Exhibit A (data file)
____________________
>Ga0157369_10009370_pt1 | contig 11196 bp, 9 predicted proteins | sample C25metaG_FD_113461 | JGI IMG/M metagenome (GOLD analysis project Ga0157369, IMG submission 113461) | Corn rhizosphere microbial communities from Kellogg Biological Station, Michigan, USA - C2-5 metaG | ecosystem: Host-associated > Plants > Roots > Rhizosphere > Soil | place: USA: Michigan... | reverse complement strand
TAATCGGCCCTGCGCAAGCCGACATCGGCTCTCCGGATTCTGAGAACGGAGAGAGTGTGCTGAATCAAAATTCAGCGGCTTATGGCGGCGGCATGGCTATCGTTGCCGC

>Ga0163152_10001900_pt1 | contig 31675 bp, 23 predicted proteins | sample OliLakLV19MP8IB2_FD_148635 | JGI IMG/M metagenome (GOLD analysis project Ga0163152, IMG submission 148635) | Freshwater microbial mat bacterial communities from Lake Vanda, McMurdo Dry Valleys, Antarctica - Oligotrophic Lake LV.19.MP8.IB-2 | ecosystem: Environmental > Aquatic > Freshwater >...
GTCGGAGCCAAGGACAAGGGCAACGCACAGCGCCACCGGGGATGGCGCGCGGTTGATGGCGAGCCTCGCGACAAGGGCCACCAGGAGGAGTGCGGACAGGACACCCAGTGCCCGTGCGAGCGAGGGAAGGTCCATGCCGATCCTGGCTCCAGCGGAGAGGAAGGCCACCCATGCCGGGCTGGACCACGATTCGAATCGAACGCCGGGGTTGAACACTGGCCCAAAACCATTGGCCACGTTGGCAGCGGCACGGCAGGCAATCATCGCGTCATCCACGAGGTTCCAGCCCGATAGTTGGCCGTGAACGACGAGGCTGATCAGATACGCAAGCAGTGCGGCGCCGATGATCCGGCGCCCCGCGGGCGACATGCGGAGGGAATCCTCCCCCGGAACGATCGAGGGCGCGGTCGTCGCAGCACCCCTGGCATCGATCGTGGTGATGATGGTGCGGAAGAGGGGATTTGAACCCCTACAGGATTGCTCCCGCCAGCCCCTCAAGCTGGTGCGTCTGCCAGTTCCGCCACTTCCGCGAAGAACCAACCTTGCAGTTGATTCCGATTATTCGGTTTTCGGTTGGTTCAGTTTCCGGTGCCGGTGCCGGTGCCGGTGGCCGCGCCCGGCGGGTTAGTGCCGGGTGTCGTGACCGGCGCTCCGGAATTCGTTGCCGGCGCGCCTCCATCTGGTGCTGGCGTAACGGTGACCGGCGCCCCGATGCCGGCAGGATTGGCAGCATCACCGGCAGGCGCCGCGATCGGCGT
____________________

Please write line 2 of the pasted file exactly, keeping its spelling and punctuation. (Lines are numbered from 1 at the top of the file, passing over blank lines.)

TAATCGGCCCTGCGCAAGCCGACATCGGCTCTCCGGATTCTGAGAACGGAGAGAGTGTGCTGAATCAAAATTCAGCGGCTTATGGCGGCGGCATGGCTATCGTTGCCGC